The Trouble With Last Week's Stock Market Rally

by: Eric Parnell, CFA

The stock market just wrapped up a tremendous week. Unfortunately, this is not necessarily a good sign for stocks looking forward. While it's possible that last week will mark the beginning of a new sustained rally in stocks, history suggests otherwise.

It was just five trading days ago, that investors were heading into the post Thanksgiving holiday weekend with stock market losses heavily on the mind. And for good reason, as stocks were in the process of cascading lower and the crisis in Europe appeared to be careening out of control. But as discussed in a recent article heading into last week, the potential existed at any moment for policy makers to intervene with extraordinary measures. And intervene they did with a major globally coordinated policy effort. In the wake of this effort just a mere five trading days later, stocks are rejoicing and bullishly ebullient commentary has quickly returned to the airwaves.

A Great Week, But a Bad Sign

Stocks had lost -9% in the three weeks leading up to the Thanksgiving holiday. This was a bad sign. Stocks gained over +7% in the past week following the Thanksgiving holiday. This is equally a bad sign.

Why? Because extreme market moves, whether they are to the upside or to the downside, are signs of ongoing instability. Such violent market swings rarely occur in stable markets, as investors demonstrate greater confidence in their allocations and carry out decisions in a more fundamentally driven and deliberate fashion. But when the environment becomes unstable like today, investors are increasingly at the mercy to quickly respond to a market held hostage by dubious rumors and schizophrenic price movements. Such instability undermines investor confidence. And while many may proclaim that today's valuations may seem cheap on the surface, this loss of confidence may cause stocks to look vastly more expensive, as investors become far less willing to pay for each dollar of earnings in a stock market that seemingly makes no sense from day to day.

What Does History Tell Us About Last Week's Rally?

So what can we take away from the recent rally? The stock market posted a +7.39% return for the past week, which represents the 31st best weekly performance since 1928. It should be noted that of the 30 instances when the stock market posted a better weekly performance, all 30 occurred during past or current secular bear markets (1929-1945, 1966-1982, 2000-Present). In other words, rallies of this magnitude or greater have always occurred during periods of persistent instability.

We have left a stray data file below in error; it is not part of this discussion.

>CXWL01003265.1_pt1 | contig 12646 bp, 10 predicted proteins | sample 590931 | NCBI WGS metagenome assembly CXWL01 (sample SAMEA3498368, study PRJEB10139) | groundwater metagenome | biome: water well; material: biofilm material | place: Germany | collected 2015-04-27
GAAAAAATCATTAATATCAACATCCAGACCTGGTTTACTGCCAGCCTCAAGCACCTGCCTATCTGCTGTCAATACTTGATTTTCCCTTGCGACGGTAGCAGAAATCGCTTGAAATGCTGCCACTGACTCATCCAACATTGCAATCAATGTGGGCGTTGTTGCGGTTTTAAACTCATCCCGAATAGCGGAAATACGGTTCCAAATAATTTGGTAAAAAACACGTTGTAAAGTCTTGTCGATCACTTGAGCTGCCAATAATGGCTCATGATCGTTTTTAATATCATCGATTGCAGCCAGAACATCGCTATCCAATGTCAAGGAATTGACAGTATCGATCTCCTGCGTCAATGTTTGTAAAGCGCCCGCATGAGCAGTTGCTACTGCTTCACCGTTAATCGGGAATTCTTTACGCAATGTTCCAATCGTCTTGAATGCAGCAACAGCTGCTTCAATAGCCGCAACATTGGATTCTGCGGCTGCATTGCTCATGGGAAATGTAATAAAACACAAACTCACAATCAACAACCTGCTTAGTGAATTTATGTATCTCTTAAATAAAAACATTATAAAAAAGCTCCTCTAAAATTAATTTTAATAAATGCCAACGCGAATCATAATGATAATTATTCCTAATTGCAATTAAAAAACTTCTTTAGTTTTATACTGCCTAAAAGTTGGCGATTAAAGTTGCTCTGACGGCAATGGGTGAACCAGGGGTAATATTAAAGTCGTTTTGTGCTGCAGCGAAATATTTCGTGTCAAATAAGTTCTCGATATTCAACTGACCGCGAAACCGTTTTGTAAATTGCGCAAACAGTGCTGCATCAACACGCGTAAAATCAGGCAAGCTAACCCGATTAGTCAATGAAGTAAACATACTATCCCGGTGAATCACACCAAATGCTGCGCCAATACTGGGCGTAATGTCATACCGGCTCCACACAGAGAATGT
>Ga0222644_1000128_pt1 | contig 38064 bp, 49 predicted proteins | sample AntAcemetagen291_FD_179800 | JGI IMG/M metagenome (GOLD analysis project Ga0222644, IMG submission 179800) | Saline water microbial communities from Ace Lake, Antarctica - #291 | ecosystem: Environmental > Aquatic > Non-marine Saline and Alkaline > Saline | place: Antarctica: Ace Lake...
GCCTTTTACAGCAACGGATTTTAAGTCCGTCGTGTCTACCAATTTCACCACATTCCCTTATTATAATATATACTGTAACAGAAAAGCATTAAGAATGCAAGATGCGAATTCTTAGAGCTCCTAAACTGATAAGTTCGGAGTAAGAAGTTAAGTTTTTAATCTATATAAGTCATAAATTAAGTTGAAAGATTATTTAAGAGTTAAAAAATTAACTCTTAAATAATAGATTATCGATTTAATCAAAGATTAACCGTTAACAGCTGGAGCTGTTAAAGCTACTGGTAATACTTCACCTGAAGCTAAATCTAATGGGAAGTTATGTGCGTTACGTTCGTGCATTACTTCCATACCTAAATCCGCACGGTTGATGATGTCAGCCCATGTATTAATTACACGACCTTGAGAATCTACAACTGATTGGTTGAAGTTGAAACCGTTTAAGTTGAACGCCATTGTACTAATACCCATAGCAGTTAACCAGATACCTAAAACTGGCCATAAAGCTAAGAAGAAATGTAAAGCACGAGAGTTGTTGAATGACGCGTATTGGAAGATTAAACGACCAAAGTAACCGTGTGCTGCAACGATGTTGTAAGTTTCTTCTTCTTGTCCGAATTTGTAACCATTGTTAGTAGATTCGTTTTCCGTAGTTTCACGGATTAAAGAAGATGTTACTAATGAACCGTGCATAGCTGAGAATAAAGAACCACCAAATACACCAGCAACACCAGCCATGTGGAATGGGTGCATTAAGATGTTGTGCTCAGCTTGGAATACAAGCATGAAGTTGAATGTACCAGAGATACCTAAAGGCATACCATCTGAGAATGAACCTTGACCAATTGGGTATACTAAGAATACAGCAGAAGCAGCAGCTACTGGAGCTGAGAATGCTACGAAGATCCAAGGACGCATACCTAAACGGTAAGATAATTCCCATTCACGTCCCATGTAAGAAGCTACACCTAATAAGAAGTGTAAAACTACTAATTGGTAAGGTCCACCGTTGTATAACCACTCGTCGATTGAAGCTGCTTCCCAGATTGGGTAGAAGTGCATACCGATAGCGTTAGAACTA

Dissecting these past 30 instances further is informative in determining what we might expect in the coming weeks. Before moving further, it is worthwhile to extract those past instances that do not correlate with the current environment. For example, 8 occurred at or around major market bottoms following extended sharp declines (1932, 1974, 1982, 2003 and 2009). We are not at a major market bottom today. Instead, we remain in the middle of an extended trading range. Thus, the trends coming out of these past 8 instances do not apply. One other larger bounce came in the week following 9/11, which was an extraordinary and unique set of circumstances that also do not have applicability today.

This leaves us with 21 past instances that have comparability to the past week. In 16 of the past 21 instances, or 76% of the time, stocks went on to give up these robust weekly gains and more in a matter of 2.5 weeks on average. Applying this to the current situation if the same outcome were to play out today, this would imply stocks that ended the week at 1244 on the S&P 500 would slide back below 1158 by the week leading up to Christmas. Now given that stocks have posted gains 76% of the time during the month of December dating back to 1928, it would not be a surprise to see stocks hold their gains a few weeks longer than average if this surrender scenario were to play out again this time around.